BOISE, Idaho (AP) -- Teachers stand to see wages bolstered under a plan approved Monday by legislative budget writers who favored unwinding a 2-year-old freeze on the system that helps set their pay, as well as directing millions to local districts to reward employees who help improve student performance.
The Joint Finance-Appropriations Committee passed the $1.3 billion spending plan for fiscal year 2014, a 2.2 percent increase over last year, on a 15-5 vote.
This budget, which still must be approved by the Legislature, unfreezes Idaho's "steps and lanes" grid system that pays teachers according to years of service and level of education, at a cost of $11.3 million.
It also dedicates up to $21 million for local districts to reward employee achievement, restores about $15 million to base salaries, and hikes first-year teacher minimum pay to $31,000, from $30,500.
The panel's majority rejected a separate plan that left the freeze intact, while giving districts more money to spend at their discretion — provided it didn't go to personnel.
Rep. Shirley Ringo, D-Moscow and a former high school math teacher, said the freeze, enacted in 2011 to save money, has resulted in experienced teachers with master's degrees potentially sacrificing a significant share of their wages, some $9,000 over the past three years, according to her calculations.
"We need to shine a lot on how we compensate our experienced teachers — I think we haven't given them enough," Ringo said. "Still, looking at the two motions, restoring the steps means a great deal."
Foes of this public education budget, by far the largest in Idaho at about 47 percent of state spending, objected to unfreezing the grid system, which some conservatives object to because it pays teachers based on their years in the business, not classroom performance.
Sen. Cliff Bayer, R-Boise, also worried this measure was unfair to other state employees whose wages aren't slated for an increase. By Bayer's estimate, state funding for teacher pay would rise 6 percent, under the plan that cleared the committee.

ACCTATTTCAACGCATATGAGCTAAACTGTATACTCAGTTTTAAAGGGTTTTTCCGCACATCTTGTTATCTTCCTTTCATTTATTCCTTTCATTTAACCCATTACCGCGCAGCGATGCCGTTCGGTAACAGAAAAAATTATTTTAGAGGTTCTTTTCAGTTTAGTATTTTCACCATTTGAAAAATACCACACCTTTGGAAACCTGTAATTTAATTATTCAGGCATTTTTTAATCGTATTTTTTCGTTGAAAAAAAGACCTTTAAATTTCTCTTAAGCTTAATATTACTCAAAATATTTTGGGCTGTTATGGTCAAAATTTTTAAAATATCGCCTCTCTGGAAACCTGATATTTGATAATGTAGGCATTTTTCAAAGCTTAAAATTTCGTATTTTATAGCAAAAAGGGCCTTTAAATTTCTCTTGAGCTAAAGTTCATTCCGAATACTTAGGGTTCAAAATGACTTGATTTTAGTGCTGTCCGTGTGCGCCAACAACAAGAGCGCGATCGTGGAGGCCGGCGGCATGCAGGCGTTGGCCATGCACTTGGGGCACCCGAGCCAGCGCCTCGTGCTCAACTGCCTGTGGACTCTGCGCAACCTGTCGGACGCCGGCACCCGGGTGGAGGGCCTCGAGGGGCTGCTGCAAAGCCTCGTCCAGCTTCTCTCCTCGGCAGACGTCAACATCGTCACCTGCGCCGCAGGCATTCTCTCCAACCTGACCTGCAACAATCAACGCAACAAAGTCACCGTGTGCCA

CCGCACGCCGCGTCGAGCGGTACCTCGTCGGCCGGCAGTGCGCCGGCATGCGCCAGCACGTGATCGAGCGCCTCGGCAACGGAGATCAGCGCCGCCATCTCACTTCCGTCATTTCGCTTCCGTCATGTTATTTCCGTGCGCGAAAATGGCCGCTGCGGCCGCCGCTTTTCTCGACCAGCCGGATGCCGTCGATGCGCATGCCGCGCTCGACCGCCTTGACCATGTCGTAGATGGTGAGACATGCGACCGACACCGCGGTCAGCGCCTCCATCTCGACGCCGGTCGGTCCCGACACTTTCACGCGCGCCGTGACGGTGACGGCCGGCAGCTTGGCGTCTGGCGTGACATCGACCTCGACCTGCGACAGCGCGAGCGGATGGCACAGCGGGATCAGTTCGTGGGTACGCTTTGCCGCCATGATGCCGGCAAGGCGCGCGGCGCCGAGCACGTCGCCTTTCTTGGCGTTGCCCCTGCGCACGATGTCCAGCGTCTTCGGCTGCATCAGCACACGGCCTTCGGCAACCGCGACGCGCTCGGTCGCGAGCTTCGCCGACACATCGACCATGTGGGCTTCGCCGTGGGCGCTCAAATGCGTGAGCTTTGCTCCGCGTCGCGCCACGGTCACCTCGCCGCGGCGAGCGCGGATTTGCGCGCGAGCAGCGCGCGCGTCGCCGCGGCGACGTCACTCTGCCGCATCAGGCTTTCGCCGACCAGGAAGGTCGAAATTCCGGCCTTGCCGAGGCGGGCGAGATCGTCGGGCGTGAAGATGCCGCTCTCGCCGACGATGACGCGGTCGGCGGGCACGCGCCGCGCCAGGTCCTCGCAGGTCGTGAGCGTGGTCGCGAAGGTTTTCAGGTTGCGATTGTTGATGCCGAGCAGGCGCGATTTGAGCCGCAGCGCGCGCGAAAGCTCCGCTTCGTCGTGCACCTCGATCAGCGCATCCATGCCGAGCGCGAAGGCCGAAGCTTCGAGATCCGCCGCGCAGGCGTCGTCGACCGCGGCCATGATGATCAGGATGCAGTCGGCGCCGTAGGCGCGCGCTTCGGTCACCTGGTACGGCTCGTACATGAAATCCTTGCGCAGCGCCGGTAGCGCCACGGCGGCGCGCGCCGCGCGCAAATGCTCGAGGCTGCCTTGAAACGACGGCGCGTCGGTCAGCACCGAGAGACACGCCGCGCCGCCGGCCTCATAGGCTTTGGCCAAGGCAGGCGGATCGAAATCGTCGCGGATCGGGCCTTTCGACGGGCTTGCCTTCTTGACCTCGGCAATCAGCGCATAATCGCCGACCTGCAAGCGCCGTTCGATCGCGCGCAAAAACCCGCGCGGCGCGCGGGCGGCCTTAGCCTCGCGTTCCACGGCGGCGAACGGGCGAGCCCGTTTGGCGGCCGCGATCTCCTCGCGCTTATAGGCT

"We're just putting money... where I see too much of a displacement here all at once," he argued.
The failure of the "Students Come First" overhaul at the polls on Nov. 6 unraveled Superintendent of Public Instruction Tom Luna's plan to increase merit bonuses to $61 million in 2014, from $38 million paid out in 2013.
On Monday, however, Luna said he was pleased this 2014 budget now includes up to $21 million for teachers and administrators where students meet objective measures of growth in districts with school board-approved achievement plans. Some of the money, up to $8 million, could also be used for professional development for teachers.
"Even when we had pay for performance in place under Students Come First, the districts that submitted their local plans, they were well thought out, they had very good measures," Luna said, following the vote. "We saw some pretty impressive results in many of those school districts."
Luna was also optimistic about the $13.4 million slated for technology upgrades, including $2 million to complete wireless Internet systems in Idaho schools and another $3 million for technology "pilot programs," due to be awarded to local districts in the form of competitive grants.
After voters rejected his $180 million plan to equip Idaho high school students and teachers with laptops, Luna hopes this pilot program helps foster successful technology programs that can eventually be expanded and sustained statewide, while also cultivating the necessary public support.
"One of the things we heard during the 'Students Come First debate, we're spending a lot of money... show us the examples of success," he said. "This is a first step."